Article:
Already a subscriber? Login here
Not yet a subscriber? - Subscribe here

Displaying: 1-10 of 12 documents


1. Epoché: A Journal for the History of Philosophy: Volume > 20 > Issue: 2
Christopher Moore, Spartan Philosophy and Sage Wisdom in Plato's Protagoras
abstract | view |  rights & permissions | cited by
This paper argues that Socrates’s baffling digression on Spartan philosophy, just before he interprets Simonides’s ode, gives a key to the whole of Plato’s Protagoras. It undermines simple distinctions between competition and cooperation in philosophy, and thus in the discussions throughout the dialogue. It also prepares for Socrates’s interpretation of Simonides’s ode as a questionable critique of Pittacus’s sage wisdom “Hard it is to be good.” This critique stands as a figure for the dialogue’s contrast between Protagoras’s and Socrates’s pedagogical methods. Protagoras advances an emulative view of education against Socrates’s self-knowledge model. The paper concludes with some thoughts on Protagoras’s claim that talking about poetry is as much about virtue as the earlier back-and-forth exchange about virtue’s unity and teachability.
2. Epoché: A Journal for the History of Philosophy: Volume > 20 > Issue: 2
Andrew Benjamin, Barring Fear: Philo and the Hermeneutic Project
abstract | view |  rights & permissions | cited by
The aim of the paper is to investigate the role of allegory in Philo and spe­cifically in his text On the Migration of Abraham. This involves the twofold move of arguing that even though Philo remains a Platonist and that his language is Platonic in orientation what occurs is a transformation of seeing, which is an immediate activity, into reading, which is always mediate. The second elements stems from this insistence on mediation. It results in freeing allegory from the hold of the allegorical/literal op­position. Allegory is transformed as a result in the name of an ineliminable allegoresis.
3. Epoché: A Journal for the History of Philosophy: Volume > 20 > Issue: 2
Joshua M. Hall, A Divinely Tolerant Political Ethics: Dancing with Aurelius
abstract | view |  rights & permissions | cited by
Marcus Aurelius’s Meditations constitutes an important source and subject for Michel Foucault’s 1981 lectures at the Collège de France, translated into English as Hermeneutics of the Subject. One recurring theme in these lectures is the deployment by Hellenistic/Roman philosophers such as Aurelius of the practice and figure of dance. Inspired by this discussion, the present essay offers a close reading of dance in the Meditations, followed by a survey of the secondary literature on this subject. Overall, I will attempt to show that, despite Aurelius’s self-consciously critical comportment toward dance, dance nevertheless performs a critical function in the construction of what I will term his “political ethics.” This political ethics, I will argue, is composed of an ethics of patient tolerance funded by the generosity that flows from the micro-political power generated by cultivating the god (or daemon) that Aurelius identifies within each of us.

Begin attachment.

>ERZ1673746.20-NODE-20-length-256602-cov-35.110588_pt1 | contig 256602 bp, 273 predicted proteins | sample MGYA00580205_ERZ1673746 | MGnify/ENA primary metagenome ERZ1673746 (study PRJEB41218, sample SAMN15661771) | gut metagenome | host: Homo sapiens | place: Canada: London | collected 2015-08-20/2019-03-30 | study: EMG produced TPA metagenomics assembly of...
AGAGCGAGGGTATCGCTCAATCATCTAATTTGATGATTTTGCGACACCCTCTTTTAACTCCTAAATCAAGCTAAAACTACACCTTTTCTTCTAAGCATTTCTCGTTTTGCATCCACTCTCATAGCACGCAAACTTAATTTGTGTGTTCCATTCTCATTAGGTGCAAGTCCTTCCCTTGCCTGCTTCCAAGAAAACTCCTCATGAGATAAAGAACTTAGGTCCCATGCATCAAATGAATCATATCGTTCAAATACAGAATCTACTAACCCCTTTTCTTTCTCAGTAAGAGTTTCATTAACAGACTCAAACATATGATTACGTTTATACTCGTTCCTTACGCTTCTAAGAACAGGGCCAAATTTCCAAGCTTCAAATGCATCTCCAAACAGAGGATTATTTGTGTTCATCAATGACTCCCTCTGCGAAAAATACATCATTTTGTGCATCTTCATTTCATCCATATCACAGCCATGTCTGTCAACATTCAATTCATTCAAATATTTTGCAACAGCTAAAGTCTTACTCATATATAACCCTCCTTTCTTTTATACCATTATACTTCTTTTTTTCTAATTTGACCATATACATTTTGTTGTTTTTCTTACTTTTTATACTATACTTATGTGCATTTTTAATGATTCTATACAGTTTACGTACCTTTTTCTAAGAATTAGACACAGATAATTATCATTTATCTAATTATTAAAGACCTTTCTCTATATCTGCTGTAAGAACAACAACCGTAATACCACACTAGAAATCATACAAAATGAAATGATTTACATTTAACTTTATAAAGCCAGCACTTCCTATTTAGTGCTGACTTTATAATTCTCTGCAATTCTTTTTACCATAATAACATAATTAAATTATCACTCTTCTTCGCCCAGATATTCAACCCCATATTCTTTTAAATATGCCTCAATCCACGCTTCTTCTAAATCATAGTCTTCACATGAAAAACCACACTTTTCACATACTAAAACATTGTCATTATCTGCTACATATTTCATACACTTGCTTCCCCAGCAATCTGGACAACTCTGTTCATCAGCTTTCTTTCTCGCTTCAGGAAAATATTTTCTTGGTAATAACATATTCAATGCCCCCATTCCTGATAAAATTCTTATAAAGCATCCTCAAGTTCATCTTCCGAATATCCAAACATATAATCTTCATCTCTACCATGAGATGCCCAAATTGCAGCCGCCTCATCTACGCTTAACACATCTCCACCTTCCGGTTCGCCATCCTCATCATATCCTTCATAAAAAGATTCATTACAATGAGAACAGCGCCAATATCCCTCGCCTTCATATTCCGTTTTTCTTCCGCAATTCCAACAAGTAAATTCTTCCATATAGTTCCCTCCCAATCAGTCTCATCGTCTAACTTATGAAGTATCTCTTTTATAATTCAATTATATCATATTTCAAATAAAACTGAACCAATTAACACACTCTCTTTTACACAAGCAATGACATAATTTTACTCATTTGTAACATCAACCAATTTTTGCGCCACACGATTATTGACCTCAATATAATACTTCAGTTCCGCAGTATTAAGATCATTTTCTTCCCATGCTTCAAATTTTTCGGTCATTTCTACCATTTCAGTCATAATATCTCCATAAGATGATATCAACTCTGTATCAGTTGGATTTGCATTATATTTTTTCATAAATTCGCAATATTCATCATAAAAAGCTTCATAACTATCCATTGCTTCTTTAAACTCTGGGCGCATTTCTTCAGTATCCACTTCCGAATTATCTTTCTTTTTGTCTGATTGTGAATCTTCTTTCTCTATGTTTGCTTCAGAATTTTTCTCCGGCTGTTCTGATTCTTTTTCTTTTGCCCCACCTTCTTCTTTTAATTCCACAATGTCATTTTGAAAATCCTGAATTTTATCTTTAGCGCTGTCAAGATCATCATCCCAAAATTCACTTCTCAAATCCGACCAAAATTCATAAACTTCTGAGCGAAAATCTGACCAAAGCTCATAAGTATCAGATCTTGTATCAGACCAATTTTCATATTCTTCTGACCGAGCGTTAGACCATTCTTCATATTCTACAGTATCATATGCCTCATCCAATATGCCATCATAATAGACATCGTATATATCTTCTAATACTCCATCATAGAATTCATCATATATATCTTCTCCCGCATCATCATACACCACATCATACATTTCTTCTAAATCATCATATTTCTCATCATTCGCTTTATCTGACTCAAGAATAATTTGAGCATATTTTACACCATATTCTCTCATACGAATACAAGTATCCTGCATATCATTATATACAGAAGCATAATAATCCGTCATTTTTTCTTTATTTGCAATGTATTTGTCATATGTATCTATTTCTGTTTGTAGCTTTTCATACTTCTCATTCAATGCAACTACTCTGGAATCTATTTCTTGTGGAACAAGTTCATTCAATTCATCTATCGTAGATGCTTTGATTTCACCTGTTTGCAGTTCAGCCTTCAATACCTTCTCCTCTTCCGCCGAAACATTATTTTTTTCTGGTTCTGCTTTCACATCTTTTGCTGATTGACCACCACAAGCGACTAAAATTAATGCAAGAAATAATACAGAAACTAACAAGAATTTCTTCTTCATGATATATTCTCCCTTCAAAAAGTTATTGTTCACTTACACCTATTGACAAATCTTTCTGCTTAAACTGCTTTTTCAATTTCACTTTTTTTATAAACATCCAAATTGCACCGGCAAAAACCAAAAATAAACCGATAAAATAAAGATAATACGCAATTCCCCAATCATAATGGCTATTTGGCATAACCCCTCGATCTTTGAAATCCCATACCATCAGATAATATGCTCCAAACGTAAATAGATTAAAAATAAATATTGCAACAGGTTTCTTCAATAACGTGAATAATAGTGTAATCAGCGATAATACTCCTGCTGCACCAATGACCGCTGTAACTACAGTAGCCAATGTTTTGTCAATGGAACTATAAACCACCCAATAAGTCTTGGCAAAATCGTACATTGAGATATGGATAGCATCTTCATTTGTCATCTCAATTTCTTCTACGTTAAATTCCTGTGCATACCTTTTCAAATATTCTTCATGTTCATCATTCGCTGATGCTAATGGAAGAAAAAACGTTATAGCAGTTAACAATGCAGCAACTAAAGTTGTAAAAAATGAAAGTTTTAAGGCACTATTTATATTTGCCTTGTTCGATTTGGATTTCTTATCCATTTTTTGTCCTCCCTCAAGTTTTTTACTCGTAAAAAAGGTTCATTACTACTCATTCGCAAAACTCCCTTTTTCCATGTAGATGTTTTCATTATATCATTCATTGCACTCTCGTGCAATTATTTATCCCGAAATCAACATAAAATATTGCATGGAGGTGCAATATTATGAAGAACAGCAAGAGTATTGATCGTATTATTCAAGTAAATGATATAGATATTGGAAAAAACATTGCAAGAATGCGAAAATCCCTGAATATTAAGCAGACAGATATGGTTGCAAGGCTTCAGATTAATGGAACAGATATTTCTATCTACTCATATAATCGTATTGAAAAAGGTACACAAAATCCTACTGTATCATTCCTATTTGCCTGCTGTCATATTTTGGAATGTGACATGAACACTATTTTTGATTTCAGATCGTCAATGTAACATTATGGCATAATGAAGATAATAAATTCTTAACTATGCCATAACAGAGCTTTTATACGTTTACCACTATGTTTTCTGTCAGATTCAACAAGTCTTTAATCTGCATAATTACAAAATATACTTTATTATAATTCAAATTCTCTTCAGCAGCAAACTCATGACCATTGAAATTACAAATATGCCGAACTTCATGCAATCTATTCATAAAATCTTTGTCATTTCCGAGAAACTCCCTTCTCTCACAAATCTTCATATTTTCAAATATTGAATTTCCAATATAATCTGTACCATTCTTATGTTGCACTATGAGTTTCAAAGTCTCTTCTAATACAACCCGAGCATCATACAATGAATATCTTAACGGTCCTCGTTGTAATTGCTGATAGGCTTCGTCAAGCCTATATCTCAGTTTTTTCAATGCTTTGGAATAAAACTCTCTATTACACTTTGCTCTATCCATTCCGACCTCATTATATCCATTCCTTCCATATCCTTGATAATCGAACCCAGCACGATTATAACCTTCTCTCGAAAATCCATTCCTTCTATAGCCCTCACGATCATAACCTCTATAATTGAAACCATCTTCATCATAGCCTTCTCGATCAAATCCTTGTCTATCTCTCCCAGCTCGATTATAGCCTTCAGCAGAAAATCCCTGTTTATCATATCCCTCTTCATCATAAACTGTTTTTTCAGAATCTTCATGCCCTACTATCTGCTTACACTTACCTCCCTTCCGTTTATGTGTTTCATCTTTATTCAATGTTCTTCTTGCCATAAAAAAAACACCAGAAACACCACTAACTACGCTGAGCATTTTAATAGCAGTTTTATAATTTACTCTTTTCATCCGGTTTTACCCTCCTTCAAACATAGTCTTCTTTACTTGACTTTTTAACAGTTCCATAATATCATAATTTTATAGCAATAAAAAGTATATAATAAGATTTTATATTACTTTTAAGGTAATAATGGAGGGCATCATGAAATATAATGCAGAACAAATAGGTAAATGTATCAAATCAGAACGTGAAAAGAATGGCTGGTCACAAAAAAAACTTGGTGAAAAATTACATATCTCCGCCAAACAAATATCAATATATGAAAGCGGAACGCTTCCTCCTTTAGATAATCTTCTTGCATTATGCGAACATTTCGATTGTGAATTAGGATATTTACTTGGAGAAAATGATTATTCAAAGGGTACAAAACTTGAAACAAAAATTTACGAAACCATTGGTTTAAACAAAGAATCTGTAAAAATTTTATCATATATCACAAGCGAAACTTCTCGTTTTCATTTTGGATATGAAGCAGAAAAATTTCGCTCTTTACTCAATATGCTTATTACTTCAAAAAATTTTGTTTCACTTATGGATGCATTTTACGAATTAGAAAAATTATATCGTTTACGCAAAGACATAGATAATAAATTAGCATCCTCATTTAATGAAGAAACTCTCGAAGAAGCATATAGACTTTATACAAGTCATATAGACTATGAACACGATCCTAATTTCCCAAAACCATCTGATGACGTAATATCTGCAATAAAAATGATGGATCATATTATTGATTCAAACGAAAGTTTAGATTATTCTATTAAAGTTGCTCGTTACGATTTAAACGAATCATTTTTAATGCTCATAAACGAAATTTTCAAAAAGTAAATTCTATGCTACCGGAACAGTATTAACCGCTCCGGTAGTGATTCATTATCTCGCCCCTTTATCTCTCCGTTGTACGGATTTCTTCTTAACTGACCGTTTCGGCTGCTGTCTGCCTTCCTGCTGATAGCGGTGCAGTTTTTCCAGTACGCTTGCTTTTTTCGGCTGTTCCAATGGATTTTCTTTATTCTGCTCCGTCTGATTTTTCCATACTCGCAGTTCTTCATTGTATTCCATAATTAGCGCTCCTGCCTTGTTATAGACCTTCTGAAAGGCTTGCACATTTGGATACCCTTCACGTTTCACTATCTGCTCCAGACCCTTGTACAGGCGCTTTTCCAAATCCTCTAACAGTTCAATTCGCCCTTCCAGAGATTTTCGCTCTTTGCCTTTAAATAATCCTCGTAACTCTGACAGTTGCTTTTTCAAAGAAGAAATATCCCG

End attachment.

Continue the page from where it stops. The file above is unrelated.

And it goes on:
4. Epoché: A Journal for the History of Philosophy: Volume > 20 > Issue: 2
Cameron Bassiri, Temporality and Alterity in Descartes's Meditations
abstract | view |  rights & permissions | cited by
In this article I analyze the themes of temporality and alterity as they were developed over the first three of Descartes’s Meditations. I discuss the temporality of the evil deceiver, as well as the implicit theory of time and time-consciousness in the Second Meditation. I show that this theory of time is purely subjective, continuous, pre-numerical, and independent of local motion and the body, thus making it independent of Aristotle’s theory of time. I then explain God’s continuous creation of time and the discontinuous theory of time Descartes develops in the Third Meditation. Moreover, I show that there is an ontological and temporal priority of the Other over the self, and that temporal self-consciousness is necessarily also consciousness of God, his continuous creation of time, time itself, and other finite substances.
5. Epoché: A Journal for the History of Philosophy: Volume > 20 > Issue: 2
Beth Lord, The Concept of Equality in Spinoza’s Theological-Political Treatise
abstract | view |  rights & permissions | cited by
Spinoza recognizes that in a democracy, ideals of freedom and equality shape our thoughts about ourselves as human beings. This paper examines Spinoza’s concept of equality in the Theological-Political Treatise, and considers its complexi­ties and ambiguities in light of his theories of freedom and democracy there and in the Ethics. Because Spinoza takes human beings to have unequal power, he does not believe we are naturally or intrinsically equal. Nor does he think equality is good in itself. Equality is good to the extent that it promotes human flourishing. The kind of equality Spinoza endorses is economic equality, which encourages human beings to become more powerful, virtuous, and free. I demonstrate this with reference to Spinoza’s discussion of the state of nature, democracy, and the Hebrew state in the Theological-Political Treatise and his remarks on charity, economic exchange, and their associated affects in the Ethics.